Getting naked for science
Who are the Naked Scientists? And what’s it like to work with them? Alan Boyd, a PhD student from the MRC Institute for Hearing Research in Glasgow, found out on an eight-week MRC-funded foray into their audio world.
Call it what you will: science journalism; science communication; public engagement with science. Whatever the name, it’s about taking sometimes abstract, often difficult and almost always important discoveries in scientific research and making them accessible to the general public.
Over the past 10 years, the multi-award winning Naked Scientists radio show, podcasts, websites and live shows have become a major conduit through which people around the world receive their weekly dose of science.
The Naked Scientists occupy an office and a cupboard in the Department of Pathology at the University of Cambridge. Upon starting my internship, three things were clear. Firstly, this office had windows. As a PhD student in the depths of a hospital, that’s something I’d long ago dismissed as an unfathomable luxury. Secondly, lab meetings were to be replaced by strong coffee and continuously tight deadlines, flanked by publishing embargoes (which I nearly broke at least twice) and preparation for the radio show on a Sunday evening. Thirdly, the Naked Scientists remain disappointingly unfaithful to their name…
Despite being involved with science podcasts and magazines for a number of years, before joining the Naked Scientists I had successfully avoided both interviewing scientists and doing anything remotely ‘live’. My interviewing skills were immediately tested when I was asked to put together a five-minute report from the British Society of Audiology conference, while also presenting my own work.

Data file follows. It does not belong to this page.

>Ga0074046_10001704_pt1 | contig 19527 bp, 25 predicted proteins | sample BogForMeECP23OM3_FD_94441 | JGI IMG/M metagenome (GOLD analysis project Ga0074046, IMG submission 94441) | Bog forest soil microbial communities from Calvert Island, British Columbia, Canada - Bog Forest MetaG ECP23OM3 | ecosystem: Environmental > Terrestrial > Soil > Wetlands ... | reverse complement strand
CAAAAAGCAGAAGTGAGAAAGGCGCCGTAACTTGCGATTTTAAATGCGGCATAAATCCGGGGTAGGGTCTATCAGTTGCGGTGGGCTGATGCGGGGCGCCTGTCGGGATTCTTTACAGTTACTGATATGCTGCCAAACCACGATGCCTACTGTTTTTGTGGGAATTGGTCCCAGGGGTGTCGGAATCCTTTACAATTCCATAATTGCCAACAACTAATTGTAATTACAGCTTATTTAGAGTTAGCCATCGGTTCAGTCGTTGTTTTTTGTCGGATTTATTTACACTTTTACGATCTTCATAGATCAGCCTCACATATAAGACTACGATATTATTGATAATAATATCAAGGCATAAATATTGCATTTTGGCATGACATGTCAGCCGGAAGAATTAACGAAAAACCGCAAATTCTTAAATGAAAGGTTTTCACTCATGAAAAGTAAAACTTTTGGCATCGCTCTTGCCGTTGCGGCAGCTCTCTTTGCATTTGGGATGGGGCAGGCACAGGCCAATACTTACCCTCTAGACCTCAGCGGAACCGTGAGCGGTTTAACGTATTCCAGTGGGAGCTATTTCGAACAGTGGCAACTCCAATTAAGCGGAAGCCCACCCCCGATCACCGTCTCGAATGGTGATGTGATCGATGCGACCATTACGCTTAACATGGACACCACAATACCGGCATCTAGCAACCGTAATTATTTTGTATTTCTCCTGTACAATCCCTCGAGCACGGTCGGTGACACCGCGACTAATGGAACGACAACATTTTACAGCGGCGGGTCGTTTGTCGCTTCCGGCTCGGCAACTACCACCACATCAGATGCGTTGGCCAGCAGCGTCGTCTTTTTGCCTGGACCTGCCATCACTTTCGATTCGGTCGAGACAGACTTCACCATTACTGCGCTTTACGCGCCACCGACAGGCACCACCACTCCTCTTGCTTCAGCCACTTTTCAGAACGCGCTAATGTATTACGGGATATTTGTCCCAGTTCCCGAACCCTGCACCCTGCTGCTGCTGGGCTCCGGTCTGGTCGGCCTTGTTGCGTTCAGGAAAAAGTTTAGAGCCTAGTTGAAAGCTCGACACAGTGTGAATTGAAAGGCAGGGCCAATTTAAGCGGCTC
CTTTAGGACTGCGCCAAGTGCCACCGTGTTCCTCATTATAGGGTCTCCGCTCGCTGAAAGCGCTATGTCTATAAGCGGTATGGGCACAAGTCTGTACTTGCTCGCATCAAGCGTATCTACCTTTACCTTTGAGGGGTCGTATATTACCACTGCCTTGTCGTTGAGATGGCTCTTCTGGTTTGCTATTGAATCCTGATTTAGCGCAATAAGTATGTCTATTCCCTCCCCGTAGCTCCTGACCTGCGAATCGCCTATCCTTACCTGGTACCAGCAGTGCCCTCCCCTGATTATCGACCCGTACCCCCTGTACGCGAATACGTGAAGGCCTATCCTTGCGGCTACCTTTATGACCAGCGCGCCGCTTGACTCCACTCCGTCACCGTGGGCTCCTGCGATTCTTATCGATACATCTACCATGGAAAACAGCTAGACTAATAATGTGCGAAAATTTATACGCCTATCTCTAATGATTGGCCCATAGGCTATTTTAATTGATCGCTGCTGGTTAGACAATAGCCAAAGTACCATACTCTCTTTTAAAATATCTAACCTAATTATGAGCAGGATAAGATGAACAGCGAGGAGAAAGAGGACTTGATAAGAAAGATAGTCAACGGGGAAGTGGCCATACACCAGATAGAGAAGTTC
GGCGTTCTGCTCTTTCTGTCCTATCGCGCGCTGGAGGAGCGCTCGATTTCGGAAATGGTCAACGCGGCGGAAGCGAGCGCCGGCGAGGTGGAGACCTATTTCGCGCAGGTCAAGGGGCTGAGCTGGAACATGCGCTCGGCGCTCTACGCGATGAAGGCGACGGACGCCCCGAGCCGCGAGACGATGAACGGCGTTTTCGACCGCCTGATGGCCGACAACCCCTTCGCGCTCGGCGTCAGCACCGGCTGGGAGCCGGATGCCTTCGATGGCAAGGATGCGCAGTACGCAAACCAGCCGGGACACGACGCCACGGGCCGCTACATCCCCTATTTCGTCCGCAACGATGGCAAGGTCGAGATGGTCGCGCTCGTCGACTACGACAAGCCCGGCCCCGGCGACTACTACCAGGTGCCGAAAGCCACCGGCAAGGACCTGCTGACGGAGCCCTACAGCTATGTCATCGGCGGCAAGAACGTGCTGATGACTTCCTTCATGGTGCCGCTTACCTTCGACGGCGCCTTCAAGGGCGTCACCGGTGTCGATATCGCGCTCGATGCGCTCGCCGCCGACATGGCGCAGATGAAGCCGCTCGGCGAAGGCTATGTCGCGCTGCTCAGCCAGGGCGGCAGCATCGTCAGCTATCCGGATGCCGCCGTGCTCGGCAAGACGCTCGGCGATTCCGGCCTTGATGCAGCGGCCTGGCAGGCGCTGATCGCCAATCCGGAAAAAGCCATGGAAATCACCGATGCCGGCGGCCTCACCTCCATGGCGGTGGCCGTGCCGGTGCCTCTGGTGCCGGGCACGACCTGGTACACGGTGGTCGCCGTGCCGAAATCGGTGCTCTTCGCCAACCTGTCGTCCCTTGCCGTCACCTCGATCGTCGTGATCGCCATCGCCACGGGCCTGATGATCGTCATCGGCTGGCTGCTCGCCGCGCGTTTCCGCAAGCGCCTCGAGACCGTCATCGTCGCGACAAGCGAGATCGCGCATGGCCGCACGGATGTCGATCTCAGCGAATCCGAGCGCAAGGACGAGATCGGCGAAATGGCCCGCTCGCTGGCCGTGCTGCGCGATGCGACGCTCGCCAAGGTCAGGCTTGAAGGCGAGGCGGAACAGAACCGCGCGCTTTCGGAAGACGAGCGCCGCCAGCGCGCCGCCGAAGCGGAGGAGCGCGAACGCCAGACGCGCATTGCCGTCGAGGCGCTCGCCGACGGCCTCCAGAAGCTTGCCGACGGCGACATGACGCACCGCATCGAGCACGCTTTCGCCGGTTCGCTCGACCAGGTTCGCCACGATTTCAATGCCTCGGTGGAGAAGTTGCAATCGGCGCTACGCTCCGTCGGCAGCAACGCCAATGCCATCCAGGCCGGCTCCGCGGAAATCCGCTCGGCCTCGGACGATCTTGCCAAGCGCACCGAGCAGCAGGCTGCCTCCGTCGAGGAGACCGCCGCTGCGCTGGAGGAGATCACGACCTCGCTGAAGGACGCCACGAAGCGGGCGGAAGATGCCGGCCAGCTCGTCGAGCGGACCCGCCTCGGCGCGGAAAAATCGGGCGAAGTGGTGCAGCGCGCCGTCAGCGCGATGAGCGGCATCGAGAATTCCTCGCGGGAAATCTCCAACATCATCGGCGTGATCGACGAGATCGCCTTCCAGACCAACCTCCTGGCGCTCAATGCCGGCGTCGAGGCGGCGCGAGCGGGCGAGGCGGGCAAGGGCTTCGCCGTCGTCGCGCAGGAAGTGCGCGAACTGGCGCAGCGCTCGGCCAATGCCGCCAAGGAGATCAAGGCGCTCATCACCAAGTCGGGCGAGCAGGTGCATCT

From this I learned that it’s often more difficult to interview your friends and colleagues than it is to interview scientists you don’t know, essentially because your friends will be too concerned with giving you the answers they think you want.
I also discovered that scientists often require very little encouragement to talk about their research. The skill of the science journalist/communicator/public-engager is to home in on the answers that are not only interesting and concise, but also give a fair representation of the work being done. Turning 1.5 hours of interviews into 2.5 minutes of audio is no mean feat.
This experience, combined with daily telephone interviews with researchers from around the world in the recording cupboard (a tiny room crammed with audio equipment and a phone) soon rid me of my worries as an interviewer.
My inexperience in live broadcasting was tested when I had to present my own one-hour show on auditory science. So much preparation goes into a show that even after planning it for several weeks beforehand, there was last minute work to be done. However, once the show began, the preparation, the quality of the guests (Owen Brimijoin and Peyman Adjamian, from the MRC Institute of Hearing Research’s Glasgow and Nottingham bases respectively) and presenter Chris Smith’s 10 years of broadcast experience carried the show. My nerves were greatly reduced by conveniently forgetting the thousands of listeners beyond.
Interestingly, the show received a larger number of listener questions than usual, perhaps highlighting a public interest in hearing-related issues. So if Robert Winston or Michael Moseley are unavailable to do shows, I don’t mind stepping in. I’ll do it for free, and I ask only for an office with windows.